Now that the Iowa caucuses are over, can we finally have a sensible discussion about the federal governments obsession with ethanol?
The Democrats in Iowa were promising anything to anybody who might help them get back into power. Nothing new there. But weirdness seems to be taking over the minds of normally sane people when candidates including Rudy Giuliani and Mitt Romney claim to believe that agricultural subsidies are necessary for food security. Are markets so wildly inefficient that unless government pays the farmers, they will quit producing food and well all go hungry?
Agricultural subsidies began in the 1930s as part of a package of government reforms which transformed a necessary market correction into the Great Depression. Farm subsidies have resulted in chronic overproduction of crops, market-wrecking surpluses and damage to the land. A small number of large farming enterprises receive the majority of the subsidies.
Naturally, the congressional reaction to this economic nightmare is to ratchet it up. By moving into ethanol, they're relieved to avoid the politically hard path of shutting down a popular welfare program. The politicians now have a product that can absorb more subsidies than ever. Meanwhile, they claim the environment will benefit from the alternative to gasoline. Oil prices will come down. National security will be enhanced by less dependence on foreign fuel. Life is good.
Washington politicians are so enthused, they not only subsidize ethanol 51 cents a gallon, they impose a 54 cents per gallon tariff on imported ethanol and a mandate to burn 7.5 billion gallons per year by 2012, with a near-term goal of 15 billion. Theres more. Ethanol refiners get tax credits, investors in ethanol plants can have their loans guaranteed and some producers get direct subsidies.
But virtually every claimed benefit (except the political ones) for ethanol is bogus. First, Steven Spruiell of National Review cites good evidence that it requires more petroleum to manufacture and transport a gallon of ethanol than it does for a gallon of gasoline. The environmentalists are beginning to realize they've been had. Whether you're a believer or denier of the Great Global Warming Panic, wasting resources on a product with no net benefit to the environment doesn't make sense.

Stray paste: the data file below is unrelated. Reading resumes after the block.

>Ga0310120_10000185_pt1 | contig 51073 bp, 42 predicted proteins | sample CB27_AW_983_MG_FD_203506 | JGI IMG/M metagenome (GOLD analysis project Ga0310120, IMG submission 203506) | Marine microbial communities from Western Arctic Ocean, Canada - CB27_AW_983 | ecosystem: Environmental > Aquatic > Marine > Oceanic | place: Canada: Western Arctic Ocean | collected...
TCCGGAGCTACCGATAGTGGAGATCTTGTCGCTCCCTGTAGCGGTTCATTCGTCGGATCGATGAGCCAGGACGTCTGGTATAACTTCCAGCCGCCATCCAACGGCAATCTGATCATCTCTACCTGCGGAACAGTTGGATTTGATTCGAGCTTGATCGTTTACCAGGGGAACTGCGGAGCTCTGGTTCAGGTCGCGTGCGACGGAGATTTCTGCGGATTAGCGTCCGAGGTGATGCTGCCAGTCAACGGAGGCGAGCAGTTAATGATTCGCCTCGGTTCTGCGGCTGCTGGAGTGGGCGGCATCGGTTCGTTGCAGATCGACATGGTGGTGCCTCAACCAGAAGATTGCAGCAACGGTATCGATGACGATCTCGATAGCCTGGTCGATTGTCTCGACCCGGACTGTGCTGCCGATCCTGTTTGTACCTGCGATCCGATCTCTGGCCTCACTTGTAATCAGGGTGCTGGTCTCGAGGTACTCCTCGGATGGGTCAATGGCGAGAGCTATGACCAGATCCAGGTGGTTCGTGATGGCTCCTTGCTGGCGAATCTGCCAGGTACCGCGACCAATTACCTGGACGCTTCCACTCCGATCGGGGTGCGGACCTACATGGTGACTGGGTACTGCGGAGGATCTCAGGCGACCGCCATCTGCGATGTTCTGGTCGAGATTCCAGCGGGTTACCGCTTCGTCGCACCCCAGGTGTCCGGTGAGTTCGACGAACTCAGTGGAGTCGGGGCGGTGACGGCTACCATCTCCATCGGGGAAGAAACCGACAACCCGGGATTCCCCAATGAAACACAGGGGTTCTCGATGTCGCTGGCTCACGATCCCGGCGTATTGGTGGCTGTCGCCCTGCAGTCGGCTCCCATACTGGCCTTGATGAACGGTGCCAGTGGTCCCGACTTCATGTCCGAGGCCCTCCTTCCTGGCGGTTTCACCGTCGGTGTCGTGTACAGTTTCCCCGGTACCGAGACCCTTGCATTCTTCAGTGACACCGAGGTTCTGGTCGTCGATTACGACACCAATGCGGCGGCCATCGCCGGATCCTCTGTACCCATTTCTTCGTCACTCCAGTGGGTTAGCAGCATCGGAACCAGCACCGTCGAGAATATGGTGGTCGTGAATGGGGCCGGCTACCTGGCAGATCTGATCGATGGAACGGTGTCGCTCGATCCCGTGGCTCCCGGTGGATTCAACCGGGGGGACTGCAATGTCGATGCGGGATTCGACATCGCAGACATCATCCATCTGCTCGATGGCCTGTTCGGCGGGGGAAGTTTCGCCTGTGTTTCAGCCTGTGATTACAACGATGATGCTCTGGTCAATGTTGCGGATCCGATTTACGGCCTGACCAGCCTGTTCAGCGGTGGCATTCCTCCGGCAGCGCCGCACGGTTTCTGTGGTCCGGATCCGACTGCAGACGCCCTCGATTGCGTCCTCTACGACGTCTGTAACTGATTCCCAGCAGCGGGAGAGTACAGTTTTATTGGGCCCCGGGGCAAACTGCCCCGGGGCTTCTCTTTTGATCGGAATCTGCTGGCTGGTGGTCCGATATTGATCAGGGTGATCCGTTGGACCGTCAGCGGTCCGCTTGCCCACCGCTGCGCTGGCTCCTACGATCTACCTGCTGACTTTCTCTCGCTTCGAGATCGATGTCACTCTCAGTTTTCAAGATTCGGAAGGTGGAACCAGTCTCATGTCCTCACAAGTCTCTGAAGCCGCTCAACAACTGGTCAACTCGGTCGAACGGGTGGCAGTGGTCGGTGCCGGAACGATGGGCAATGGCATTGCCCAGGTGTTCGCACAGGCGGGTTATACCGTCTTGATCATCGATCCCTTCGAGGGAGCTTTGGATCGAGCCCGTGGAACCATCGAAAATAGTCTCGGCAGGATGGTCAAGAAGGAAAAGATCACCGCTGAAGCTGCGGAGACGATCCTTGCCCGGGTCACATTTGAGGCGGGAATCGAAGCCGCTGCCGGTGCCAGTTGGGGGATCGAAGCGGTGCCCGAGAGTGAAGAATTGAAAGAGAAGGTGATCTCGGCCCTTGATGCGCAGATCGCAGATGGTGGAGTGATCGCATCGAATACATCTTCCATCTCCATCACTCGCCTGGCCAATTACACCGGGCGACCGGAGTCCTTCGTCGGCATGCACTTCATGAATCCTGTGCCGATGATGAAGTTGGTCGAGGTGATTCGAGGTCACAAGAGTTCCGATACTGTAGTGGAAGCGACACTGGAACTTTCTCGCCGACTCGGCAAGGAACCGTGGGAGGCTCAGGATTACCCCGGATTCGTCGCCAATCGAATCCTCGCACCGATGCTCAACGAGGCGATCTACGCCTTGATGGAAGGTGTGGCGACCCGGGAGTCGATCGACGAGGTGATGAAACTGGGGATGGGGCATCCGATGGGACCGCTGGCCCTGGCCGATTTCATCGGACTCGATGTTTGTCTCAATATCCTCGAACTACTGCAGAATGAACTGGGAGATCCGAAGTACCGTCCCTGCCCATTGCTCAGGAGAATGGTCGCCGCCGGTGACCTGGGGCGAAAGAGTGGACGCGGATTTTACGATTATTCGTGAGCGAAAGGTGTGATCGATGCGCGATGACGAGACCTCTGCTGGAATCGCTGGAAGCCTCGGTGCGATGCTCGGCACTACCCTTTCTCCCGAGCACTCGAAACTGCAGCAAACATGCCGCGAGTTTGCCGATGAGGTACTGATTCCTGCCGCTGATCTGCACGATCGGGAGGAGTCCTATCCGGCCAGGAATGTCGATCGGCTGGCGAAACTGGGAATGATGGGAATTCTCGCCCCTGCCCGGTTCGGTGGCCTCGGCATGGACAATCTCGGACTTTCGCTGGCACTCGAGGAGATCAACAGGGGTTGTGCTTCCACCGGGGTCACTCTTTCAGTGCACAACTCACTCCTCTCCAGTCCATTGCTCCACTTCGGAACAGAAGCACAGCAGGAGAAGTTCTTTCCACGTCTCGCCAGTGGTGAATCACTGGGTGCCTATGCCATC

Some politicians claim the high price of oil justifies ethanol support. But since ethanol production is so oil intensive, the logical response to more expensive oil would be to produce less ethanol, not more. Other alternatives, such as nuclear fuel, have more promise.
What about the national security argument? According to Robert Hahn, the former co-chair of the U.S. Alternative Fuels Council, if all the corn produced in the U.S. were devoted to distilling ethanol, the fuel produced would supply just 12 percent of todays gasoline demand. Corn cant possibly be the answer to energy independence.
Hahn also co-authored a cost-benefit analysis of ethanol subsidies showing foolishness isn't free. The annual drag on our economy is in the $1 billion to $2 billion dollar range. But that's not all. The National Research Council recently reported that water supplies are being disrupted, erosion and runoff are increasing and waterways are becoming polluted as farmers grow corn on land formerly uncultivated or used for less water-intensive crops. Furthermore, diverting corn to fuel production is raising the price not only of corn, but of many related foods. Beef producers are feeling the pinch, as are people struggling to afford the higher costs of staples.
Each dollar spent pandering to farm mega-corporations and millionaires is a dollar unavailable to help secure our energy future. Research on converting biomass to energy, on safe disposal of nuclear waste or on more cost-effective solar energy would all make more sense.
Discussion in Washington centers around the wisdom of restricting the ethanol subsidy to those with incomes under, say, $500,000. But why don't we just go back to giving welfare only to the elderly and poor who are unable to provide for themselves?
The next Iowa caucuses are four years away. This is a window of opportunity in the election cycle. Lets ax the whole ethanol mess. Even Iowa would be better off.
East Valley resident Tom Patterson (firstname.lastname@example.org) is a retired emergency room physician and former state senator.